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Judy Masterson: Feeling smug about breast-feeding

Thomas Delany Jr. Staff Photographer.
Judy Mastersresporter for The News Sun.
7/12/06

Thomas Delany Jr. Staff Photographer. Judy Masterson, resporter for The News Sun. 7/12/06

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Updated: February 19, 2011 2:05AM



I love it when I catch something about breast-feeding in the news. The reports are generally glowing — Increases immunity! Boosts IQ! Cuts likelihood of obesity! — and they make me just a teensy bit smug about my choice to allow a succession of Winston Churchill look-alikes free and easy access to my milk ducts.

Women’s oldest pastime got some unexpected publicity this week by way of Sarah Palin, who can’t resist the chance to get a shot off at the current administration.

Her latest barb: “It’s no wonder Michelle Obama is telling everybody you need to breast-feed your babies ... the price of milk is so high!”

The first lady is promoting breast-feeding as part of her “Let’s Move” campaign to fight childhood obesity, and she plans, she said, to particularly encourage more black women to breast-feed their babies.

The federal government, which is the largest institutional pumper of baby formula to poor women through its WIC program is, at long last, looking to make breast-feeding easier and cheaper. The IRS has announced tax breaks on the purchase of expensive breast pumps, and the Centers for Disease Control and Prevention now issues a Breastfeeding Report Card.

The report card, available at http://www.cdc.gov/breastfeeding/data/reportcard.htm, provides state-by-state data so that health professionals, legislators, community advocates and others can work together to protect, promote, and support breast-feeding. The latest data shows that most mothers in the United States want to breast-feed and that they try. But they don’t get the support they need. The 2010 report card also reveals that hospital practices and policies continue to “interfere” with breast-feeding.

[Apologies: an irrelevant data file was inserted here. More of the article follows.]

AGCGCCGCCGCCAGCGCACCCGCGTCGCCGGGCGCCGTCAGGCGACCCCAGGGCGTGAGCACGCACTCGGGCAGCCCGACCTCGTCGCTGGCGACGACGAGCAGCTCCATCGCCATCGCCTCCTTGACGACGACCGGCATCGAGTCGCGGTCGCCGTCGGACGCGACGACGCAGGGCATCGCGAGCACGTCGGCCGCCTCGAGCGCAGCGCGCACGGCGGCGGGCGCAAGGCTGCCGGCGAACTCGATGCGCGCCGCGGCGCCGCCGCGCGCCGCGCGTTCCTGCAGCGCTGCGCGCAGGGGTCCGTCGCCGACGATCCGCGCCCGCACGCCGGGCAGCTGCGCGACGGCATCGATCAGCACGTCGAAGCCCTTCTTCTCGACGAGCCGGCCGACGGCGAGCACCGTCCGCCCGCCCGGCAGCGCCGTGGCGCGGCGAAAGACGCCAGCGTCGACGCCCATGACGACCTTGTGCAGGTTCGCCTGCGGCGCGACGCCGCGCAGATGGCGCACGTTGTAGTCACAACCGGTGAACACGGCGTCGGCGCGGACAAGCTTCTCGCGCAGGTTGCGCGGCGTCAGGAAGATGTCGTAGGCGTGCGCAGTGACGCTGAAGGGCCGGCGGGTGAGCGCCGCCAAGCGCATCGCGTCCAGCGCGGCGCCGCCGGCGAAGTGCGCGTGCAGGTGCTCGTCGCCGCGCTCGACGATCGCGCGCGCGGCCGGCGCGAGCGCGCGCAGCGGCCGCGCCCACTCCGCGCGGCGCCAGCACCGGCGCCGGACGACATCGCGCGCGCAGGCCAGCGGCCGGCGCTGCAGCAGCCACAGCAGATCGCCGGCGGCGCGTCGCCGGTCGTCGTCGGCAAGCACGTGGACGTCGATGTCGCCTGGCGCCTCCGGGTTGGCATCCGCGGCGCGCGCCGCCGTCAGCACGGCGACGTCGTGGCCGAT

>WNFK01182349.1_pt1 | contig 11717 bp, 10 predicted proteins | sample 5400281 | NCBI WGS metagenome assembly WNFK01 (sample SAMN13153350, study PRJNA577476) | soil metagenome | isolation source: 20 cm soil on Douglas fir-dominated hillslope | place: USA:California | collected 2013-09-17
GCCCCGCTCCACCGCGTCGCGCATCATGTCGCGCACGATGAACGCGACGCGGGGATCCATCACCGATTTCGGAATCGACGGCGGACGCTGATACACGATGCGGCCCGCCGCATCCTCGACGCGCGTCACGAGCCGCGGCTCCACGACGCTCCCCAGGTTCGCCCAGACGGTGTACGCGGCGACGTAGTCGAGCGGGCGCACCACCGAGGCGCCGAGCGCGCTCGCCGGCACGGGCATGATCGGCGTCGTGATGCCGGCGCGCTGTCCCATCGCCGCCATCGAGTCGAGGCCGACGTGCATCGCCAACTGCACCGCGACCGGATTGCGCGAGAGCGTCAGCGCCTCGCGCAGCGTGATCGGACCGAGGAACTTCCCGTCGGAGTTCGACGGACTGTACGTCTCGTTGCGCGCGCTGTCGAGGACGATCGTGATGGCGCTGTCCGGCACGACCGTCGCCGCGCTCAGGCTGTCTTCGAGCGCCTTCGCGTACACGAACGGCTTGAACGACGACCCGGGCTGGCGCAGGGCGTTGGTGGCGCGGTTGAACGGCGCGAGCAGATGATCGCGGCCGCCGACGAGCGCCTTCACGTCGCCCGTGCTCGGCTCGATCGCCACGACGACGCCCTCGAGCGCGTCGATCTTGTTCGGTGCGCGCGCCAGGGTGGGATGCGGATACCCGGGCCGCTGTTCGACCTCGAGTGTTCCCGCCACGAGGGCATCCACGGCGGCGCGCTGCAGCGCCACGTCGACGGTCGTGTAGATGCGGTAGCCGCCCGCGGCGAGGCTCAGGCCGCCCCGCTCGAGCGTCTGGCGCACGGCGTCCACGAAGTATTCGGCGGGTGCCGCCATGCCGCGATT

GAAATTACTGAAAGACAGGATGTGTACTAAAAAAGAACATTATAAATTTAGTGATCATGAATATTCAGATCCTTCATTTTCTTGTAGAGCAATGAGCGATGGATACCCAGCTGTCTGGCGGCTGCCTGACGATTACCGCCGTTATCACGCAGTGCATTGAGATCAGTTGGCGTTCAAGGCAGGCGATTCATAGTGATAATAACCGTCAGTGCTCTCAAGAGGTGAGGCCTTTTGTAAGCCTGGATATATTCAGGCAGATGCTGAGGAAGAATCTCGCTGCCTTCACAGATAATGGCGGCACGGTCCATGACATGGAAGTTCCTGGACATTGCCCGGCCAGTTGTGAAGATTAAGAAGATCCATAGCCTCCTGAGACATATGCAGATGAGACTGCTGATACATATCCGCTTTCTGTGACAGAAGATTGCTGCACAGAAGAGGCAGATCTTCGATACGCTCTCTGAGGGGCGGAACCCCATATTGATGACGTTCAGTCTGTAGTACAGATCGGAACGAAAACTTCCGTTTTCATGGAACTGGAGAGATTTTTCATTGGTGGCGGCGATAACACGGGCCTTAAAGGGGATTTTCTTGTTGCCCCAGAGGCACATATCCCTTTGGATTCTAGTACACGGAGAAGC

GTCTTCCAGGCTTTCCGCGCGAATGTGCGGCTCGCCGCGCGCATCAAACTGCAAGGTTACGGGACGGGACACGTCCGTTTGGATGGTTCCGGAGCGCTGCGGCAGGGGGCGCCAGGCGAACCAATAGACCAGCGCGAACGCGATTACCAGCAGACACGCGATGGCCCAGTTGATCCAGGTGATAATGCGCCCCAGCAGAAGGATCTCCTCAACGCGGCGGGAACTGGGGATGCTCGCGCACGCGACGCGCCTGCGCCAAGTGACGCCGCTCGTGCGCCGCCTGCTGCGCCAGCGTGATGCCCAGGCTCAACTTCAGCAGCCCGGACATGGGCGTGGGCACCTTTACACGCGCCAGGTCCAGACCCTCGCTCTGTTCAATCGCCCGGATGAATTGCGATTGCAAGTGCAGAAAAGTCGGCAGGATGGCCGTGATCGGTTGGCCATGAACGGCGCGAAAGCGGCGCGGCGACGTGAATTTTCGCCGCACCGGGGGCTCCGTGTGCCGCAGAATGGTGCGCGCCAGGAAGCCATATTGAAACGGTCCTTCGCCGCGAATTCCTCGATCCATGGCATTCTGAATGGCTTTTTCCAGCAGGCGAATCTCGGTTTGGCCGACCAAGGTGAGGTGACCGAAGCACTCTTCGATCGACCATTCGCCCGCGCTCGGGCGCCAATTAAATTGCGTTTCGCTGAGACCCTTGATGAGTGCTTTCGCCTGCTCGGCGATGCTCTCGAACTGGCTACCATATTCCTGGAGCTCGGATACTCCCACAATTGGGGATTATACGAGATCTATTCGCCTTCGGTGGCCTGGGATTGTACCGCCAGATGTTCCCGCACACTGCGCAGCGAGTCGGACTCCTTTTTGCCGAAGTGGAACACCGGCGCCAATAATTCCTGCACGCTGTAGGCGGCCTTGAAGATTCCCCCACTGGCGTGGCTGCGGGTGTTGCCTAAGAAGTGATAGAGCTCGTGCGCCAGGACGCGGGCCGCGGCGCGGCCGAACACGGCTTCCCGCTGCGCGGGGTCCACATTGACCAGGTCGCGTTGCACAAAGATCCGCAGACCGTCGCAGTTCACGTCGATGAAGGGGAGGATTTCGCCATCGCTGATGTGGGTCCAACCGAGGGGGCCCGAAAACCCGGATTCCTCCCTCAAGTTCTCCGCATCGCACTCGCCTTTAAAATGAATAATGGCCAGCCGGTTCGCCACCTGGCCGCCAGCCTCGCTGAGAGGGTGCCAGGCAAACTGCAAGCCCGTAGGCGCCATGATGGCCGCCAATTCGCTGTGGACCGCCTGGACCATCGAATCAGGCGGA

When I struggled to nurse my firstborn 23 years ago, I was told by my obstetrician that “the bottle is just as good.” Eight years later, a pediatrician recommended I wean my infant daughter because she was probably “allergic” to my milk. I ignored them, of course, and turned to La Leche League for help. I want to give a shout out to my old LLL leader, Terryl Rajcevich of Waukegan, who came to my rescue.

Sarah Palin may have just been cracking a joke. But she’d come off as less of a boob if she gave a shout-out to breast-feeding and the women and children — in this country and around the world — who are healthier for it.



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